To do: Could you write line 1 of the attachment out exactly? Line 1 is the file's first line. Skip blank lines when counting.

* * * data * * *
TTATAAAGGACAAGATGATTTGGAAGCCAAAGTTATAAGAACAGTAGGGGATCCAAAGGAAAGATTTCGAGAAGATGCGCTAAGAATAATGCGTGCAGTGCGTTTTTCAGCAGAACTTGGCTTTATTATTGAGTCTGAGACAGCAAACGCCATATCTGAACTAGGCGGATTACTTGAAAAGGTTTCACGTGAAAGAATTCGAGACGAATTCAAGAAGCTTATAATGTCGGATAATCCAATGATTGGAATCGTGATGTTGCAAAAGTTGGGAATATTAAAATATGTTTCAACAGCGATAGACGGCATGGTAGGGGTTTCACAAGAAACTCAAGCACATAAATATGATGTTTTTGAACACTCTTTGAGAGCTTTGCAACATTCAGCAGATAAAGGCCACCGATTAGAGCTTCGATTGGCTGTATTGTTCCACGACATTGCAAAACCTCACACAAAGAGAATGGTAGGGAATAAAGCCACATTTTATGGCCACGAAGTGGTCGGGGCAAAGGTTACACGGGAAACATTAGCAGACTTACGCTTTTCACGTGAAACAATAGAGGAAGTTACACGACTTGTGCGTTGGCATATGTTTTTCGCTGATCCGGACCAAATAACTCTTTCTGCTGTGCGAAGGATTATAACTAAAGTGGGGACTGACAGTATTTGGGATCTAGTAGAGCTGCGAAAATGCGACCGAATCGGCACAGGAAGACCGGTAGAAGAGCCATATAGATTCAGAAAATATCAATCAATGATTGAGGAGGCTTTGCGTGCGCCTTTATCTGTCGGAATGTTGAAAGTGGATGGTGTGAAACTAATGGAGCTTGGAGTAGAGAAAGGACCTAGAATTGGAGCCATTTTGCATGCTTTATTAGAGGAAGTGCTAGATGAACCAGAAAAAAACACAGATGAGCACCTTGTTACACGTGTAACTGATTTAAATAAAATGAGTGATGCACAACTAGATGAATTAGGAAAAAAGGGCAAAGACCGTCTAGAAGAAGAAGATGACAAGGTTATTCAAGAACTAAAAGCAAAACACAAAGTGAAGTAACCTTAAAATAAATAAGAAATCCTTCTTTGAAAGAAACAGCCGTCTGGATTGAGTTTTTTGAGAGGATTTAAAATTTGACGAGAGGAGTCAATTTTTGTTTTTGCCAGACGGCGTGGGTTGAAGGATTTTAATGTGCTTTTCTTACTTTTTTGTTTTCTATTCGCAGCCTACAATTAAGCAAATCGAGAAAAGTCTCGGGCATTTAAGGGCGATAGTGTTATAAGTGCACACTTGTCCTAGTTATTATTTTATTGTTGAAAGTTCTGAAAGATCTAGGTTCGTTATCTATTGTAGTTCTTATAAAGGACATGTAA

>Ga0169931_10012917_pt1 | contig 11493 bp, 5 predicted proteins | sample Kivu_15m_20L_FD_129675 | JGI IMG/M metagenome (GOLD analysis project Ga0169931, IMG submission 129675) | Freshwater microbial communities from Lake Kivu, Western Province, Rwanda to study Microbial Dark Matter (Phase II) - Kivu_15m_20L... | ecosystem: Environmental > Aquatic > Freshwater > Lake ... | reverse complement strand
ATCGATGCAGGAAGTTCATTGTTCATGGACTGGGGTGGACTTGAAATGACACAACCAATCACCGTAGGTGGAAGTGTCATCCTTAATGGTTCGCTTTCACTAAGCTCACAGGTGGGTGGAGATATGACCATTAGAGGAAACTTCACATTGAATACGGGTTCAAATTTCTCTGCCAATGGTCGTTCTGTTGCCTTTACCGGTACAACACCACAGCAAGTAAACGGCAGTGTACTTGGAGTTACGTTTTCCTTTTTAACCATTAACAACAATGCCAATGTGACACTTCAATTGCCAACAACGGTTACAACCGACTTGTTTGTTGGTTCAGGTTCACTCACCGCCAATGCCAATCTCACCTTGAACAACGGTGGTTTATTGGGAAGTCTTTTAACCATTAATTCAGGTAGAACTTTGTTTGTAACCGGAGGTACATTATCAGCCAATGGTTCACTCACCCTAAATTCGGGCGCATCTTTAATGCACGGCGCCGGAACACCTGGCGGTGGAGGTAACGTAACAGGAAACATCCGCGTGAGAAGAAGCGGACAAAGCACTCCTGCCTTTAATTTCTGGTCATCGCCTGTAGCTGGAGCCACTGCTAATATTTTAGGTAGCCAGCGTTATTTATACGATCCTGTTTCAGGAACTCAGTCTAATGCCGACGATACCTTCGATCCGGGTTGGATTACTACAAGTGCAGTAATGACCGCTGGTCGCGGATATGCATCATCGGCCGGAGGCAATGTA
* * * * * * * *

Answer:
TTATAAAGGACAAGATGATTTGGAAGCCAAAGTTATAAGAACAGTAGGGGATCCAAAGGAAAGATTTCGAGAAGATGCGCTAAGAATAATGCGTGCAGTGCGTTTTTCAGCAGAACTTGGCTTTATTATTGAGTCTGAGACAGCAAACGCCATATCTGAACTAGGCGGATTACTTGAAAAGGTTTCACGTGAAAGAATTCGAGACGAATTCAAGAAGCTTATAATGTCGGATAATCCAATGATTGGAATCGTGATGTTGCAAAAGTTGGGAATATTAAAATATGTTTCAACAGCGATAGACGGCATGGTAGGGGTTTCACAAGAAACTCAAGCACATAAATATGATGTTTTTGAACACTCTTTGAGAGCTTTGCAACATTCAGCAGATAAAGGCCACCGATTAGAGCTTCGATTGGCTGTATTGTTCCACGACATTGCAAAACCTCACACAAAGAGAATGGTAGGGAATAAAGCCACATTTTATGGCCACGAAGTGGTCGGGGCAAAGGTTACACGGGAAACATTAGCAGACTTACGCTTTTCACGTGAAACAATAGAGGAAGTTACACGACTTGTGCGTTGGCATATGTTTTTCGCTGATCCGGACCAAATAACTCTTTCTGCTGTGCGAAGGATTATAACTAAAGTGGGGACTGACAGTATTTGGGATCTAGTAGAGCTGCGAAAATGCGACCGAATCGGCACAGGAAGACCGGTAGAAGAGCCATATAGATTCAGAAAATATCAATCAATGATTGAGGAGGCTTTGCGTGCGCCTTTATCTGTCGGAATGTTGAAAGTGGATGGTGTGAAACTAATGGAGCTTGGAGTAGAGAAAGGACCTAGAATTGGAGCCATTTTGCATGCTTTATTAGAGGAAGTGCTAGATGAACCAGAAAAAAACACAGATGAGCACCTTGTTACACGTGTAACTGATTTAAATAAAATGAGTGATGCACAACTAGATGAATTAGGAAAAAAGGGCAAAGACCGTCTAGAAGAAGAAGATGACAAGGTTATTCAAGAACTAAAAGCAAAACACAAAGTGAAGTAACCTTAAAATAAATAAGAAATCCTTCTTTGAAAGAAACAGCCGTCTGGATTGAGTTTTTTGAGAGGATTTAAAATTTGACGAGAGGAGTCAATTTTTGTTTTTGCCAGACGGCGTGGGTTGAAGGATTTTAATGTGCTTTTCTTACTTTTTTGTTTTCTATTCGCAGCCTACAATTAAGCAAATCGAGAAAAGTCTCGGGCATTTAAGGGCGATAGTGTTATAAGTGCACACTTGTCCTAGTTATTATTTTATTGTTGAAAGTTCTGAAAGATCTAGGTTCGTTATCTATTGTAGTTCTTATAAAGGACATGTAA